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Involving female offenders in release planning can increase reintegration success

Toronto, September 22, 2014

Dr. Flora Matheson
Dr. Flora Matheson

Women who are about to be released from prison need to be more involved in their discharge planning if they are to successfully reintegrate into their communities and avoid returning to prison, according to a new study.

Almost half of all female prisoners are back behind bars within one year of their release and most have multiple prison terms, mainly for drug-related offenses.

Dr. Flora Matheson, a researcher at St. Michael’s Hospital, conducted one-on-one interviews with women who were about to be released or had been recently released from prison to determine what they felt they needed to avoid reoffending.

The study was published online in the Journal of Offender Rehabilitation.

Dr. Matheson said the transition from prison to the community is a challenging time for women offenders, who often have complex needs such as substance abuse, mental illness, little education, few employment skills and poor social skills.

“Once a woman has left prison, she has to juggle work, appointments for drug testing, employment training, substance abuse treatment, meetings with the parole officers and parental commitments,” said Dr. Matheson, a medical sociologist and research scientist in the hospital’s Centre for Research on Inner City Health. “With few financial resources available, these women often have difficulty meeting such challenges.”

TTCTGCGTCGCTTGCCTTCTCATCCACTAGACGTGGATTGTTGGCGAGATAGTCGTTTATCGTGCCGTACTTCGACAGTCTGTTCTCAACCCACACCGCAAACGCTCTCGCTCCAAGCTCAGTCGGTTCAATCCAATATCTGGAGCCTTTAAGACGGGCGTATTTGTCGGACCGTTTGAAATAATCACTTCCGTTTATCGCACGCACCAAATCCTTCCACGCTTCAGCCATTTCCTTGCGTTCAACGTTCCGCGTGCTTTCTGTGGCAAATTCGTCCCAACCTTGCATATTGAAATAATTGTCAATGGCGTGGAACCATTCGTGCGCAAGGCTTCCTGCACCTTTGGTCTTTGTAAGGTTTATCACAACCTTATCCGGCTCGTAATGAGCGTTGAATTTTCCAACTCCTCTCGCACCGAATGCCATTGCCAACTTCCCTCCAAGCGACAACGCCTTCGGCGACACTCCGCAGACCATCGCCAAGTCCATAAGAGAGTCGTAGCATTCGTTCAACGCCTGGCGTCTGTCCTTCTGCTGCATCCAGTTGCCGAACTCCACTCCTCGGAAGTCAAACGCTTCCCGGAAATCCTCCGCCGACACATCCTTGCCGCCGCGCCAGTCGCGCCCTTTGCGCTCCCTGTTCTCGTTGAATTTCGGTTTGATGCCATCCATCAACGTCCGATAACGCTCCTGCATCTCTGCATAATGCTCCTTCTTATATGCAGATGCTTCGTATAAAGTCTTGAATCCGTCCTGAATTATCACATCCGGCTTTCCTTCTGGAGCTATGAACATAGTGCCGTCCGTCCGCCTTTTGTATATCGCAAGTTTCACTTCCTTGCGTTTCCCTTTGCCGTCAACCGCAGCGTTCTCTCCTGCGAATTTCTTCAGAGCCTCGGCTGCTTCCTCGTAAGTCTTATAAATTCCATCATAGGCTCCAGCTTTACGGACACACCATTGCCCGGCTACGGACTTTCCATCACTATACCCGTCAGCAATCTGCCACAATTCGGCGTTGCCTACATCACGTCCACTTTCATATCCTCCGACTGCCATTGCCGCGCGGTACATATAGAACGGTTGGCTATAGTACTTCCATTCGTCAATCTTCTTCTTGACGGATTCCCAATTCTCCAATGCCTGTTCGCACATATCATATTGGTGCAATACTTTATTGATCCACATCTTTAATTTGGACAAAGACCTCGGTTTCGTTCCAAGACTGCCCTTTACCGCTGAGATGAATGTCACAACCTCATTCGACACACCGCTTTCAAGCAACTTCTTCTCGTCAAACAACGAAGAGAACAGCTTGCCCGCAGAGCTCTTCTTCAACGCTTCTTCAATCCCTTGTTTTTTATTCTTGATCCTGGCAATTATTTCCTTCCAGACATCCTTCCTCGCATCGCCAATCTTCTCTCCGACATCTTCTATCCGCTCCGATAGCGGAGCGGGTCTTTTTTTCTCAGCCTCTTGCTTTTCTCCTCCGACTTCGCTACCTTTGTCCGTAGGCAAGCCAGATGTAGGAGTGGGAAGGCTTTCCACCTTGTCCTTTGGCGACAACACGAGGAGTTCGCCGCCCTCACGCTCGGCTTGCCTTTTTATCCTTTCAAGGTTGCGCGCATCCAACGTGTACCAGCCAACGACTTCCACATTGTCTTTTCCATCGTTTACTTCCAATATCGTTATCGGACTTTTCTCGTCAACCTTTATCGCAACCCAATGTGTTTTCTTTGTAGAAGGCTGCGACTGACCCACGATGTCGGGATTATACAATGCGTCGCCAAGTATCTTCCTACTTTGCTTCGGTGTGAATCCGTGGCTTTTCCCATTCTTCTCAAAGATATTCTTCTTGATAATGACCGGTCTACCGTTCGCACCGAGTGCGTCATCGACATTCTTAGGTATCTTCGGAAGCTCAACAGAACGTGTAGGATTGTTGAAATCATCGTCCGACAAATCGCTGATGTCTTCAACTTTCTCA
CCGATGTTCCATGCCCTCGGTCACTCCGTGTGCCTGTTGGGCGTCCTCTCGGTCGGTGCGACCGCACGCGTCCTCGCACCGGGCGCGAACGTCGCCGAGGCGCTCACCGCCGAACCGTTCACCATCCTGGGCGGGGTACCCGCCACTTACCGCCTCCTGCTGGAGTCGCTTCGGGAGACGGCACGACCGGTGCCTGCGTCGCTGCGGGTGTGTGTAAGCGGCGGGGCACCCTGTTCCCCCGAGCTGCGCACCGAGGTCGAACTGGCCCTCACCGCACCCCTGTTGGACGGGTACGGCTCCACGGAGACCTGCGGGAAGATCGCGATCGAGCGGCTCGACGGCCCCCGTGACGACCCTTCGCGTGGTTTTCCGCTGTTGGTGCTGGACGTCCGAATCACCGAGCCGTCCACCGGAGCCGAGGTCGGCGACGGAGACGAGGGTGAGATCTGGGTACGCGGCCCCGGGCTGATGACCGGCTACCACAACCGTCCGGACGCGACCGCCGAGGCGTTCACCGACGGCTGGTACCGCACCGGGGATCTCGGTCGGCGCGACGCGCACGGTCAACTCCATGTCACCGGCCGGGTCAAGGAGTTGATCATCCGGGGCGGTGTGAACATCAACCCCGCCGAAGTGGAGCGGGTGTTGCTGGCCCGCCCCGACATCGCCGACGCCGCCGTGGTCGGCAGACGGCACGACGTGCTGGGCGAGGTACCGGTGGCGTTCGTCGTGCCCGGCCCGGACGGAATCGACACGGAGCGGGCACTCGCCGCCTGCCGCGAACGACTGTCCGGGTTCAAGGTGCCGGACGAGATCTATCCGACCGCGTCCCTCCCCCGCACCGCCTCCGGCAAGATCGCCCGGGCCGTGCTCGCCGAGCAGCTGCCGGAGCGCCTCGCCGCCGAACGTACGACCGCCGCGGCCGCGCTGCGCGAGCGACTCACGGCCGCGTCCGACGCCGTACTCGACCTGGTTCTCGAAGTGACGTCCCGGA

Dr. Matheson said one key to reintegration is having a stable and trusting relationship with a parole officer. She said the interviews showed that some women were afraid to ask their parole officers tough questions, such as the repercussions of violating parole, without being put on high alert or judged.

Many women leaving prison need a positive social support network to help them recover from substance use, Dr Matheson said. They also need to avoid areas where drugs are available and relatives and acquaintances who use drugs, yet they often find themselves returning to familiar communities and social circles, she said.

When women want to change their lives, specifically wanting to be free of drugs and prison, a positive social support network can go a long way toward helping them realize those goals, Dr. Matheson said.

This study was collaboration between St. Michael’s Hospital and Correctional Service Canada.

About St. Michael's Hospital

St. Michael’s Hospital provides compassionate care to all who enter its doors. The hospital also provides outstanding medical education to future health care professionals in 27 academic disciplines. Critical care and trauma, heart disease, neurosurgery, diabetes, cancer care, care of the homeless and global health are among the hospital’s recognized areas of expertise. Through the Keenan Research Centre and the Li Ka Shing International Healthcare Education Centre, which make up the Li Ka Shing Knowledge Institute, research and education at St. Michael's Hospital are recognized and make an impact around the world. Founded in 1892, the hospital is fully affiliated with the University of Toronto.

Media contacts

For more information, or to arrange an interview with Dr. Matheson, contact:

Leslie Shepherd
Manager, Media Strategy
416-864-6094
shepherdl@smh.ca